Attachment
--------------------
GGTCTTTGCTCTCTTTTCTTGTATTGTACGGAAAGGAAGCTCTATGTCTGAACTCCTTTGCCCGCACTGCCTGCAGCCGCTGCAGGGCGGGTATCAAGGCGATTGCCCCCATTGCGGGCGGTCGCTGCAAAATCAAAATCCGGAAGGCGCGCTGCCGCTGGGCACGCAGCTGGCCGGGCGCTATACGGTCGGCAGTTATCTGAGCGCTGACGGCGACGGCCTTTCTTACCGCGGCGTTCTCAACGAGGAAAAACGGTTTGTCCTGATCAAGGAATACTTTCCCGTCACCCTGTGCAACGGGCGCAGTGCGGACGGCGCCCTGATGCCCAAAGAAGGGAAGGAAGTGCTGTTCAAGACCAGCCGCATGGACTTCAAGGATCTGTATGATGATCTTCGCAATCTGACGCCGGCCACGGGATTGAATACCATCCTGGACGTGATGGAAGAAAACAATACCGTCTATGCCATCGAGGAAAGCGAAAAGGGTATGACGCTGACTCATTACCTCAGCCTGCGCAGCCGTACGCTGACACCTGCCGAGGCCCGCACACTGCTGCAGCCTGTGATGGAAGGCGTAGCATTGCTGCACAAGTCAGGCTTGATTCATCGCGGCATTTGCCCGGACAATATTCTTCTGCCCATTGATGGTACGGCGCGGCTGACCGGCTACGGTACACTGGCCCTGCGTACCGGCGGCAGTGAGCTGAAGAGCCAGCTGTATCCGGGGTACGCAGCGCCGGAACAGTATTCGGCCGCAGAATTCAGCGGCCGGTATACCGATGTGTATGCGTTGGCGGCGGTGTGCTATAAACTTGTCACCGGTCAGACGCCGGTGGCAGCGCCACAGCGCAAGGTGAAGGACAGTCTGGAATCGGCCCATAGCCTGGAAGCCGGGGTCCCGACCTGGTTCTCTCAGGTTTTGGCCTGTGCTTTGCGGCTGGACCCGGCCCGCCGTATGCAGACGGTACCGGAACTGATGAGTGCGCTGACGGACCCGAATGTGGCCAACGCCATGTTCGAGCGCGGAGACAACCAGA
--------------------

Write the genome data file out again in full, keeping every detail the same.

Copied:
GGTCTTTGCTCTCTTTTCTTGTATTGTACGGAAAGGAAGCTCTATGTCTGAACTCCTTTGCCCGCACTGCCTGCAGCCGCTGCAGGGCGGGTATCAAGGCGATTGCCCCCATTGCGGGCGGTCGCTGCAAAATCAAAATCCGGAAGGCGCGCTGCCGCTGGGCACGCAGCTGGCCGGGCGCTATACGGTCGGCAGTTATCTGAGCGCTGACGGCGACGGCCTTTCTTACCGCGGCGTTCTCAACGAGGAAAAACGGTTTGTCCTGATCAAGGAATACTTTCCCGTCACCCTGTGCAACGGGCGCAGTGCGGACGGCGCCCTGATGCCCAAAGAAGGGAAGGAAGTGCTGTTCAAGACCAGCCGCATGGACTTCAAGGATCTGTATGATGATCTTCGCAATCTGACGCCGGCCACGGGATTGAATACCATCCTGGACGTGATGGAAGAAAACAATACCGTCTATGCCATCGAGGAAAGCGAAAAGGGTATGACGCTGACTCATTACCTCAGCCTGCGCAGCCGTACGCTGACACCTGCCGAGGCCCGCACACTGCTGCAGCCTGTGATGGAAGGCGTAGCATTGCTGCACAAGTCAGGCTTGATTCATCGCGGCATTTGCCCGGACAATATTCTTCTGCCCATTGATGGTACGGCGCGGCTGACCGGCTACGGTACACTGGCCCTGCGTACCGGCGGCAGTGAGCTGAAGAGCCAGCTGTATCCGGGGTACGCAGCGCCGGAACAGTATTCGGCCGCAGAATTCAGCGGCCGGTATACCGATGTGTATGCGTTGGCGGCGGTGTGCTATAAACTTGTCACCGGTCAGACGCCGGTGGCAGCGCCACAGCGCAAGGTGAAGGACAGTCTGGAATCGGCCCATAGCCTGGAAGCCGGGGTCCCGACCTGGTTCTCTCAGGTTTTGGCCTGTGCTTTGCGGCTGGACCCGGCCCGCCGTATGCAGACGGTACCGGAACTGATGAGTGCGCTGACGGACCCGAATGTGGCCAACGCCATGTTCGAGCGCGGAGACAACCAGA